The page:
Why so, Syria?

by Alex Hawley

Bashar_al-Assad_(cropped)Syria, we still talking about Syria? A lot of ink has been spilled over which course of action should be taken following the use of chemical weapons a month ago. Should the US, UK and France intervene against the Syrian army and if so what would such an ‘intervention’ look like and achieve?

I read a few arguments on this and watched the debates in Westminster, at which it was decided that the United Kingdom would not be involved in any military action. In none of the papers, websites or debates was a good argument put forward that bombing, however targeted, would itself achieve a positive outcome. Thankfully, at least for the moment, sanity seems to have won the day and there’s no current escalation of the war.

The point I’d like to make is that this far into civilization, it really isn’t up to the United States or the United Kingdom or France or any other single country to make judgments and pass sentence on another nation. I won’t get into preaching about their role in international warfare since 1945. There are plenty of arguments to be had either way; suffice to say it’s been a mixed bag. The point is that it’s well past time the world had a true policeman. The United States has taken it upon itself to have this role, but in reality it acts more like a mafia boss or a feudal lord than an officer of the law. Depending on whether or not it suits its own interests it will intervene to halt, provoke or prolong a conflict. Sure, some policemen also do this, but we call these policemen ‘crooked’ and rightly so.

Perhaps the most important quality a policeman must have is impartiality. When US and UK leaders talk about intervention being in the national interest, they have immediately disqualified themselves from the role of an adjudicator. We don’t hear police spokespeople talk of what is or isn’t in the best interests of the police! They talk about public safety. There’s no such obligation upon the POTUS and nor should there be. It’s not part of the job.

In theory there kind of is such a role. The UN is called upon to do a few inspections, advise whether or not military engagement would be legal and then do precisely nothing if their advice is duly ignored. If the US is the mafia then the UN is a part-time community services officer waiting on a name badge.

What’s needed is a proper governing international body, one with real power and which can’t be overruled, ignored or have its decisions vetoed by the scariest gang on the block. Again, if compared to domestic police, in normal civilised societies the police hold a near monopoly on the use of force. If they don’t have this, it soon ceases to be a civil society. When it comes to the right to exercise violence or impose penalties, market forces don’t apply and when they do it tends towards anarchy.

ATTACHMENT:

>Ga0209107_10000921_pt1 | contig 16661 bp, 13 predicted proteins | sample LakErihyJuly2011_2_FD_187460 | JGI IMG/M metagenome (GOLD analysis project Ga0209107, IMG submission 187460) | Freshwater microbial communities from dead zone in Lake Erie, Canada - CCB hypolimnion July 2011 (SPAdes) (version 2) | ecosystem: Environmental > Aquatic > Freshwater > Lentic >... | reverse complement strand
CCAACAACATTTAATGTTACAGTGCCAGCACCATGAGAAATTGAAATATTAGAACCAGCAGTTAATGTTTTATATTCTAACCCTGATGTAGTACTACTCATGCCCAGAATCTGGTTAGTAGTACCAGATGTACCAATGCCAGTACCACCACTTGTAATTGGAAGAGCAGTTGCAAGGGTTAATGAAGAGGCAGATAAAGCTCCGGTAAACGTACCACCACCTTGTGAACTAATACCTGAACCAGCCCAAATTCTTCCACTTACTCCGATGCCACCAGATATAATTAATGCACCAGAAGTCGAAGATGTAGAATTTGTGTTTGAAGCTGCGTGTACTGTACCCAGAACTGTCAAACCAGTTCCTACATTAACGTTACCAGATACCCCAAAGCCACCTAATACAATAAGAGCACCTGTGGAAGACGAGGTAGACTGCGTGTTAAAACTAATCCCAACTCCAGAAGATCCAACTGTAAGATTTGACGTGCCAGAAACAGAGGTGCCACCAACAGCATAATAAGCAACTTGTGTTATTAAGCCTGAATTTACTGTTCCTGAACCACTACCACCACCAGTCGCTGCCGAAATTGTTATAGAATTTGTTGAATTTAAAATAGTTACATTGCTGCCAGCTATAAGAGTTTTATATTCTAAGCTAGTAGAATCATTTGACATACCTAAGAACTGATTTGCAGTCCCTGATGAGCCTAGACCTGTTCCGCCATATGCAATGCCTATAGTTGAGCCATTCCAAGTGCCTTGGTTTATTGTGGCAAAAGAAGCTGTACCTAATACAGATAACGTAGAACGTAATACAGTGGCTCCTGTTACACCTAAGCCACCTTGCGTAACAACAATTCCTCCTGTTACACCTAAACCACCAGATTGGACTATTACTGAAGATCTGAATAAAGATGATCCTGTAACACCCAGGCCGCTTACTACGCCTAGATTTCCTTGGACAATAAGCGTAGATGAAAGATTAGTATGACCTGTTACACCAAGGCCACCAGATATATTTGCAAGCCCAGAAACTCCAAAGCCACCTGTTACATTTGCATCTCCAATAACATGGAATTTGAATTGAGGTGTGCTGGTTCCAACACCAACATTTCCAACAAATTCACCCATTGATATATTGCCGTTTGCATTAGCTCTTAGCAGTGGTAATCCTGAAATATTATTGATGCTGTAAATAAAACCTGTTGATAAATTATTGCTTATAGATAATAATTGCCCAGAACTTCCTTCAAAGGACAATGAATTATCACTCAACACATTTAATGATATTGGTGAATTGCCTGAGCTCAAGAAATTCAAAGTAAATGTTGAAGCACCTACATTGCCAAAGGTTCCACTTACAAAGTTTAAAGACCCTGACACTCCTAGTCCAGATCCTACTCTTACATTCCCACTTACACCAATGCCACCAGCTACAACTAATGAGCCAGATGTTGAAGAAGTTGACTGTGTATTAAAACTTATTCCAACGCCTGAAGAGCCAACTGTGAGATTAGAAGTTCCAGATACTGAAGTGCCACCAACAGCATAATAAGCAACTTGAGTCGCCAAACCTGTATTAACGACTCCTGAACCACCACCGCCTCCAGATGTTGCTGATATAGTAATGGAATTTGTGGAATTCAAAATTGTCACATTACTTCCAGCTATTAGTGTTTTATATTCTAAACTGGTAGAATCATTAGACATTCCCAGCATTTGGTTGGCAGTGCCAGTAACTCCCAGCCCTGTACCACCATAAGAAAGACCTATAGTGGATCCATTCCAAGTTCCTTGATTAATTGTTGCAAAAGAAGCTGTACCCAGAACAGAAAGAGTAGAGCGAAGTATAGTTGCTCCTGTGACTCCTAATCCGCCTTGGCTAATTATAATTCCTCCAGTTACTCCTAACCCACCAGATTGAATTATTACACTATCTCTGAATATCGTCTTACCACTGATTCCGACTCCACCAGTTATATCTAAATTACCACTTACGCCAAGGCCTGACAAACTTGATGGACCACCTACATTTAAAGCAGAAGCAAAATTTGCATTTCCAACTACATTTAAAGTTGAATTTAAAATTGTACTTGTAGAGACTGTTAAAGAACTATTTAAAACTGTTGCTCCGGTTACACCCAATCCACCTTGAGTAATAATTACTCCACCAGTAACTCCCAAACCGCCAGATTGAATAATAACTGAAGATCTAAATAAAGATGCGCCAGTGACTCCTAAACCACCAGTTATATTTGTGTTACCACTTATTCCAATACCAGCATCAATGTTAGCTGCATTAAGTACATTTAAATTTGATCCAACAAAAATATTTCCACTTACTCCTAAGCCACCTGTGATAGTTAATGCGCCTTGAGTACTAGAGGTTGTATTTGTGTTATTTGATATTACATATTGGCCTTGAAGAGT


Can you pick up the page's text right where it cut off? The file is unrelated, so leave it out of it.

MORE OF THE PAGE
This is true not only of the police analogy, but applies across society at every level. If industries are left unregulated then businesses within them become monopolies, disadvantaging everyone except the controlling business in question. When that business is a bank, then eventually the whole economy pays the price. Every sector of society has rules and those overseeing the rules not only have no vested interests; we go to great lengths to make sure they don’t. The piggy in the middle has to be impartial: from parents stepping in between two siblings to the Speaker of the House. We know this for every area I can think of…except the small matter of managing the whole world.

Conspiracy theorists are often warning us about a one world government, but this is exactly what is needed, at least when it comes to managing interventions. A neutral third party with control over the use of force works in defusing tension and decreasing violence at every level, from family feuds to gangs to warring villages, to cities, duchies, provinces, and counties. It seems reasonable to assume that trend, if applied internationally would carry on.

Right, that’s enough from me. I’m not usually a fan of blog discussion, but as this is something of an unformed rant or a ‘starter for ten’ I’d love to read what Ruminator readers think the answer is on this occasion…as I’m reasonably sure this is where the fate of humanity will be decided. More government or less? A very big brother or joyful anarchy?



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